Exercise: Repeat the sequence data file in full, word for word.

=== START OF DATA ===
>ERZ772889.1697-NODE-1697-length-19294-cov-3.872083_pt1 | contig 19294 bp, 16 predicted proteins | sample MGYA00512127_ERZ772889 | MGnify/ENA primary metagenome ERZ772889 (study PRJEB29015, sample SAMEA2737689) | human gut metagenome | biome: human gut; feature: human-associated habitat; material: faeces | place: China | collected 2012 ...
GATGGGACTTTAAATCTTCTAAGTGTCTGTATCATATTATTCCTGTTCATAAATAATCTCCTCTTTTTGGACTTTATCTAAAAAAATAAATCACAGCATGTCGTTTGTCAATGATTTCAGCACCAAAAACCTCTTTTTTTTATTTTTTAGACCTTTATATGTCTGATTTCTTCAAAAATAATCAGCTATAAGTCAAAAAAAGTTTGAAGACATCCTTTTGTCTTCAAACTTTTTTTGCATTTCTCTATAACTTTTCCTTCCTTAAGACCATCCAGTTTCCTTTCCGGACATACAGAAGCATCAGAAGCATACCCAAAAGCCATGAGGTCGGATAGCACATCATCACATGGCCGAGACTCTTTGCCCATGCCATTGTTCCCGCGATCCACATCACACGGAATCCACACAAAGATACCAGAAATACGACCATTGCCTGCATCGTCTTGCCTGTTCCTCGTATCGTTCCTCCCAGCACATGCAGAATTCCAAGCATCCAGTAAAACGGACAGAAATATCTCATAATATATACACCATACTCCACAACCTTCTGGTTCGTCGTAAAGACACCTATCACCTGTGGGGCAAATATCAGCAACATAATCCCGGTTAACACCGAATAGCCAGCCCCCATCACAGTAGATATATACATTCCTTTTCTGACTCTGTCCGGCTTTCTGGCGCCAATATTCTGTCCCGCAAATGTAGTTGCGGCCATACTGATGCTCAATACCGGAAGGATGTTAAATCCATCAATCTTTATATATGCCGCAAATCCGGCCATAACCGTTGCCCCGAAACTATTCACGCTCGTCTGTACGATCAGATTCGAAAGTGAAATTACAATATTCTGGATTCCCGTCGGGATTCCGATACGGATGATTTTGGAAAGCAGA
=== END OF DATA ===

>ERZ772889.1697-NODE-1697-length-19294-cov-3.872083_pt1 | contig 19294 bp, 16 predicted proteins | sample MGYA00512127_ERZ772889 | MGnify/ENA primary metagenome ERZ772889 (study PRJEB29015, sample SAMEA2737689) | human gut metagenome | biome: human gut; feature: human-associated habitat; material: faeces | place: China | collected 2012 ...
GATGGGACTTTAAATCTTCTAAGTGTCTGTATCATATTATTCCTGTTCATAAATAATCTCCTCTTTTTGGACTTTATCTAAAAAAATAAATCACAGCATGTCGTTTGTCAATGATTTCAGCACCAAAAACCTCTTTTTTTTATTTTTTAGACCTTTATATGTCTGATTTCTTCAAAAATAATCAGCTATAAGTCAAAAAAAGTTTGAAGACATCCTTTTGTCTTCAAACTTTTTTTGCATTTCTCTATAACTTTTCCTTCCTTAAGACCATCCAGTTTCCTTTCCGGACATACAGAAGCATCAGAAGCATACCCAAAAGCCATGAGGTCGGATAGCACATCATCACATGGCCGAGACTCTTTGCCCATGCCATTGTTCCCGCGATCCACATCACACGGAATCCACACAAAGATACCAGAAATACGACCATTGCCTGCATCGTCTTGCCTGTTCCTCGTATCGTTCCTCCCAGCACATGCAGAATTCCAAGCATCCAGTAAAACGGACAGAAATATCTCATAATATATACACCATACTCCACAACCTTCTGGTTCGTCGTAAAGACACCTATCACCTGTGGGGCAAATATCAGCAACATAATCCCGGTTAACACCGAATAGCCAGCCCCCATCACAGTAGATATATACATTCCTTTTCTGACTCTGTCCGGCTTTCTGGCGCCAATATTCTGTCCCGCAAATGTAGTTGCGGCCATACTGATGCTCAATACCGGAAGGATGTTAAATCCATCAATCTTTATATATGCCGCAAATCCGGCCATAACCGTTGCCCCGAAACTATTCACGCTCGTCTGTACGATCAGATTCGAAAGTGAAATTACAATATTCTGGATTCCCGTCGGGATTCCGATACGGATGATTTTGGAAAGCAGA